Jordan Debbink
Clarity amidst the Syrian refugee crisis
By Jordan Debbink
November 25, 2015

For the last month, I have had such an inner struggle to come to terms with the many varied opinions that surround the Syrian refugee crisis. Since ISIS shattered the lives of many living in Paris with its attack on innocence, I have poured over articles and prayed for wisdom. In the beginning it was all very black and white to me; refugees could come, but the states could deny them access to the state. But the more I read, the more I realized that like any other modern day crisis, you need to look through it through multiple lenses. America has long been in the business of leading by example. Even longer, Christians have been in the business of leading by love. I have been challenged to acquire an opinion that does not allow security to be my idol. My greatest hope is that as Christians, we will achieve an understanding of what happens when we don't lead. But in order to lead, we must obtain clarity on the issues surrounding this crisis.

1. Faith is a journey, NOT a guilt trip.

There are some Christians that are claiming that their faith is better than others. That they, being of a more liberal mindset, have somehow achieved the highest form of Christianity. Faith is a journey, not a guilt trip. Brothers and sisters in Christ should not be actively tearing each other down by stating they are more mature in their faith. Come along side each other in idea and prayer; support and correct where needed.

2. Security is my idol and fear is my master.

I crave safety. As a baby I was pulled from my home, put in an orphanage and then later adopted by a loving family. In those 9 months though, my mind was redirected to care for myself rather than allow others to care for me. Growing up was a struggle as well. I craved control of situations, and struggled to process appropriate responses to situations in which I had little control. As an adult thankfully I am aware of this struggle and am actively involved in working on it. But I admit that it would be hard for me to live in a world where I have no choice; no freedom. Unwittingly, I at times have allowed the security that I live in to shroud how I view the world outside America. I have allowed fear of not having the choice to choose what happens to rule my thoughts. The remedy: recognizing that God is sovereign and will not abandon those who love Him.

3. Recognize that a "Hakuna matata" motto to immigration is foolish.

Many people would have us consider a policy similar to an open borders approach to immigration. This kind of "no worries" politics is foolish at best. Let's look at Romans for reference. Romans 13:1-8 tells us that the State has authority to protect its citizens and create order. This can be seen many times in the Old Testament and New Testament, where leaders would welcome those who wished to assimilate, and yet prepare to defend their people and lands from those who wished to harm them from the inside. Now let's look at how Israel responded to the influx of immigrants and refugees in 2012. Most of the 60,000 illegals were bussed out of the country. For the refugees protected by international law, the state covered the expenses needed to build housing for them on the outskirts of the country. Refugees stayed here until they were thoroughly vetted or the conditions had improved in their homeland. America should be willing to discuss all options.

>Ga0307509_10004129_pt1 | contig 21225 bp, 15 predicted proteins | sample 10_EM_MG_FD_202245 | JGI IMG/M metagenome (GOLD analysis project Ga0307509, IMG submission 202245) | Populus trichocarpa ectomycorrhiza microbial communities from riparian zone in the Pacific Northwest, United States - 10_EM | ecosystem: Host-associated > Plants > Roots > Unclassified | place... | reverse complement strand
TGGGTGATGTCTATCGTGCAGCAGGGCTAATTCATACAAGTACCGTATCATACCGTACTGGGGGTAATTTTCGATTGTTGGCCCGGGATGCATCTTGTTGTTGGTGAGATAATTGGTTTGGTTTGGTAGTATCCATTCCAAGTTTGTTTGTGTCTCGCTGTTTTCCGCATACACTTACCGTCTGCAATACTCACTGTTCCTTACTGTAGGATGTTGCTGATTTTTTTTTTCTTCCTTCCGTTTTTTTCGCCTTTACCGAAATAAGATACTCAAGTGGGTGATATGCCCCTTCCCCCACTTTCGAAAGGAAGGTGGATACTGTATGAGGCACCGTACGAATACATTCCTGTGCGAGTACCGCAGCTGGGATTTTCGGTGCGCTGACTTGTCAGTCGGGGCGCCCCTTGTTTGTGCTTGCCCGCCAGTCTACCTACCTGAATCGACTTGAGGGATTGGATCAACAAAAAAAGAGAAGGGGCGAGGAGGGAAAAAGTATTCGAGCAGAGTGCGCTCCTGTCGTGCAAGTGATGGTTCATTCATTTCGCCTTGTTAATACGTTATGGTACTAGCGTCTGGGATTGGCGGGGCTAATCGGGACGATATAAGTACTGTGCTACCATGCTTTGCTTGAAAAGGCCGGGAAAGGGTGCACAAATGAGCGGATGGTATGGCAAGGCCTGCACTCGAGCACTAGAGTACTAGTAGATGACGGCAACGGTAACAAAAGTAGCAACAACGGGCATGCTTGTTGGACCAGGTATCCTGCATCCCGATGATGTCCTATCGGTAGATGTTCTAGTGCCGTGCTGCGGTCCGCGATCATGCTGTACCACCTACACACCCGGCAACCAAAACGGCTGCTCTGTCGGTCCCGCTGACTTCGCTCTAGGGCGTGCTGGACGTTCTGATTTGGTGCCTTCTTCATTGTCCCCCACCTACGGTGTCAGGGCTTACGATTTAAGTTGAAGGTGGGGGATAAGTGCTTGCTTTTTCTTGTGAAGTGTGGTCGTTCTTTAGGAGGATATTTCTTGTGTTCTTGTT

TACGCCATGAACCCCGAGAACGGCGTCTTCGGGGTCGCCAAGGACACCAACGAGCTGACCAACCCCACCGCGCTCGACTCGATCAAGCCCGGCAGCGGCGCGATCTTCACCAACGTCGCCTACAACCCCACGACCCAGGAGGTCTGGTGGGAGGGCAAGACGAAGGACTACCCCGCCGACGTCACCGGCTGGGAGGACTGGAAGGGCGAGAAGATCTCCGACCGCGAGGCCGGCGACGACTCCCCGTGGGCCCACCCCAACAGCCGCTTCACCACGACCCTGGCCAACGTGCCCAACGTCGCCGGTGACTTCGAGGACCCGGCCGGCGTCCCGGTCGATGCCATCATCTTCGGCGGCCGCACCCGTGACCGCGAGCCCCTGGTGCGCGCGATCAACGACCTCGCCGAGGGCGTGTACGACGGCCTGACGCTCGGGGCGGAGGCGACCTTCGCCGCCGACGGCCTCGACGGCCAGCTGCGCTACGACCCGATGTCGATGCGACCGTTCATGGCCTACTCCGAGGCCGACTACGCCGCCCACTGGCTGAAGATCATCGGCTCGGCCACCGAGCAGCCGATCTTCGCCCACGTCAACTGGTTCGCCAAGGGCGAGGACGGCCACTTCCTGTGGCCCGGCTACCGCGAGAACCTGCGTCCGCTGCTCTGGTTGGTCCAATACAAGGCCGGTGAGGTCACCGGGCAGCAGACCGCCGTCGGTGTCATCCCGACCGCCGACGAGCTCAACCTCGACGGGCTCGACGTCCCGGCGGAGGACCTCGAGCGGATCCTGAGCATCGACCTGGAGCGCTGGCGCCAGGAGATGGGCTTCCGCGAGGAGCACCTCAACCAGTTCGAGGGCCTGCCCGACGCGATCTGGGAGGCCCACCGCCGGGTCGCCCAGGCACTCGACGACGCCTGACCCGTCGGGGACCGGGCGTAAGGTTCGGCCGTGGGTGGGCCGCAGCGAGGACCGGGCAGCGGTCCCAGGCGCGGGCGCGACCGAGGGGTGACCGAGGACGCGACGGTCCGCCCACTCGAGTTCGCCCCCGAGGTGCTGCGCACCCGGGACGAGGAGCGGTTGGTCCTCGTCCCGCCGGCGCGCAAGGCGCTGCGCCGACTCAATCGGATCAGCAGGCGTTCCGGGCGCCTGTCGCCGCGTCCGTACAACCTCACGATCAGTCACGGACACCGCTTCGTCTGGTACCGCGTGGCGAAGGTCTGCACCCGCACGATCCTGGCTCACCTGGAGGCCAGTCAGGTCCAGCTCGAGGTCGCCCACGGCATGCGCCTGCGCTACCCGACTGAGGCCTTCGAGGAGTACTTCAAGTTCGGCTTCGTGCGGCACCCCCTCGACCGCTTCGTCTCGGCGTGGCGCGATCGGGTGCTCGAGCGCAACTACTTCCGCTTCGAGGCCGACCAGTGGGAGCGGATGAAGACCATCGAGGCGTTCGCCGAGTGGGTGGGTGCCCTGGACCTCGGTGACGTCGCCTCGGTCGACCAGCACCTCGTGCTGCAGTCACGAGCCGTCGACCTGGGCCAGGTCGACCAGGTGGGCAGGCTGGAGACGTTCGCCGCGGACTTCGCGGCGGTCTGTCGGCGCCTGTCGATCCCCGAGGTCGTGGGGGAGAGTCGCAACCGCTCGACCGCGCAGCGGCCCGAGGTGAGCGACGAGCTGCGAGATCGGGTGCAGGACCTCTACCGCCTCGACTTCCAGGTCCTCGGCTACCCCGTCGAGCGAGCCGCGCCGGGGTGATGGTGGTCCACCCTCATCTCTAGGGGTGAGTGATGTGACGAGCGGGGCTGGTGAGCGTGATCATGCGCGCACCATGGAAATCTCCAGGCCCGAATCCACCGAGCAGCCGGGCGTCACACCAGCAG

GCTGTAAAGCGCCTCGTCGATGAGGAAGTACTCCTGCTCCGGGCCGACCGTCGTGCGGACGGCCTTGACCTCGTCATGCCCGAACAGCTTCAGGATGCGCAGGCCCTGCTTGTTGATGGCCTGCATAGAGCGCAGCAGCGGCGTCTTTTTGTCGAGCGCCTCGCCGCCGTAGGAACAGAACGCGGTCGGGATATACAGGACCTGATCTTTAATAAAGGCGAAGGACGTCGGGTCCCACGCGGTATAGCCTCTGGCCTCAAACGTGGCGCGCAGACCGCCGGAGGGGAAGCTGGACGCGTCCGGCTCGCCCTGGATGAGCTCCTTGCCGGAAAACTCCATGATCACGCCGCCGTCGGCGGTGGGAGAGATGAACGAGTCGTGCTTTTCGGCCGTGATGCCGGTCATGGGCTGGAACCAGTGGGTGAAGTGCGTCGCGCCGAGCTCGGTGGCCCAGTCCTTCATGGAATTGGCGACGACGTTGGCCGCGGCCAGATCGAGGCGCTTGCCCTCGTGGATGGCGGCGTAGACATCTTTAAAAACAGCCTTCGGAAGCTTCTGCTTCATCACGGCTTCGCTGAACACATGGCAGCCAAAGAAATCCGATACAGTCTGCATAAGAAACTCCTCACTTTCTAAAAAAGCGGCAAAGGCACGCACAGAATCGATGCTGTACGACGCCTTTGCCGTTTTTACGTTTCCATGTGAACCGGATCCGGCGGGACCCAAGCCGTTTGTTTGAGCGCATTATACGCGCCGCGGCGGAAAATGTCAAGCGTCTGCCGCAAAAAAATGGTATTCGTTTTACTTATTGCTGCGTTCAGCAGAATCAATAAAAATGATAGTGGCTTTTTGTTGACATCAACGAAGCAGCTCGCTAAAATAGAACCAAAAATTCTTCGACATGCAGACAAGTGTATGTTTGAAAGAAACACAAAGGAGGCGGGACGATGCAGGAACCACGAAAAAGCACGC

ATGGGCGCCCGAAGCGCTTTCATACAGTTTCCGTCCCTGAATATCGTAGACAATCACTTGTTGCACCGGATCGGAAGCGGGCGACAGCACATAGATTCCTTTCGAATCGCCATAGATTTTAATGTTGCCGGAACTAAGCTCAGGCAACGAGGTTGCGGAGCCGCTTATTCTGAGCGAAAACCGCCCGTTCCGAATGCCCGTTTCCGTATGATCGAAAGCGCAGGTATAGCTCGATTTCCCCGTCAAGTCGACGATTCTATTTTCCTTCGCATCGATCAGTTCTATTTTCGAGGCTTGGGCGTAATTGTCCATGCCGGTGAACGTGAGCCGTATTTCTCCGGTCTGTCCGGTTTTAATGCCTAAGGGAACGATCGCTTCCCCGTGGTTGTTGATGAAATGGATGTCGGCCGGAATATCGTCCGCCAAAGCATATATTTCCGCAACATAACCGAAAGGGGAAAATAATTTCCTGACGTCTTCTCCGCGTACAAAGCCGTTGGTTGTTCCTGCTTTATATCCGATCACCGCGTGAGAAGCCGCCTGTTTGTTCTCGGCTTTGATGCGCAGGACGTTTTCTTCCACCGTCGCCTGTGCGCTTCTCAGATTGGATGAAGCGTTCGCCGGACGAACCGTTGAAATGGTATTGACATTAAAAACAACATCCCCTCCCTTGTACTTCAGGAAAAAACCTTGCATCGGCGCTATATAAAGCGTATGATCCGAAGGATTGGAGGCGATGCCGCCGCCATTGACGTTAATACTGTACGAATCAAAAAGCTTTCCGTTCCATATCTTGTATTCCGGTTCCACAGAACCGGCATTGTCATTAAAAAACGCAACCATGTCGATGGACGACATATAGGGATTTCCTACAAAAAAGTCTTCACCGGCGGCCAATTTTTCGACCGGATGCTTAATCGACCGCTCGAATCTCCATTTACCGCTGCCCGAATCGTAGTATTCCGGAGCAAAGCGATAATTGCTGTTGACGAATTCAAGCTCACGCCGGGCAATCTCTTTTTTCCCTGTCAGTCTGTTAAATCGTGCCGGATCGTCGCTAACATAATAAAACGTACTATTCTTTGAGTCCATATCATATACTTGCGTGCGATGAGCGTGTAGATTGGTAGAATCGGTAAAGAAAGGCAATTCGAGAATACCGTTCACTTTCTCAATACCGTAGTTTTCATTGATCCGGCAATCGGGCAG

4. Involve yourself in the immigration reform conversation.

One way in which Christians can love on the Syrian refugees is getting involved in the immigration processes that we currently have. We currently have an exhaustive system that is tiered based on need, and relation to current citizens. Then they go through extensive screening. From there, refugees can be conditionally accepted into the United States barring they pass medical and further security checks. The horror of this process is most refugees are children or elderly. America has recently just put its first set of immigration documents online. Yes, we are behind the times and have much work to do to streamline the process.

Another way in which Christians can be a part of the voice is to support charities like the Nazarine Fund. This effort aides refugees by setting up housing, getting them jobs, teaching them the host countries language and aiding them in becoming a profitable part of the new countries society. Programs like these funded by people of faith and people of conscience are essential.

© Jordan Debbink


The views expressed by RenewAmerica columnists are their own and do not necessarily reflect the position of RenewAmerica or its affiliates.
(See RenewAmerica's publishing standards.)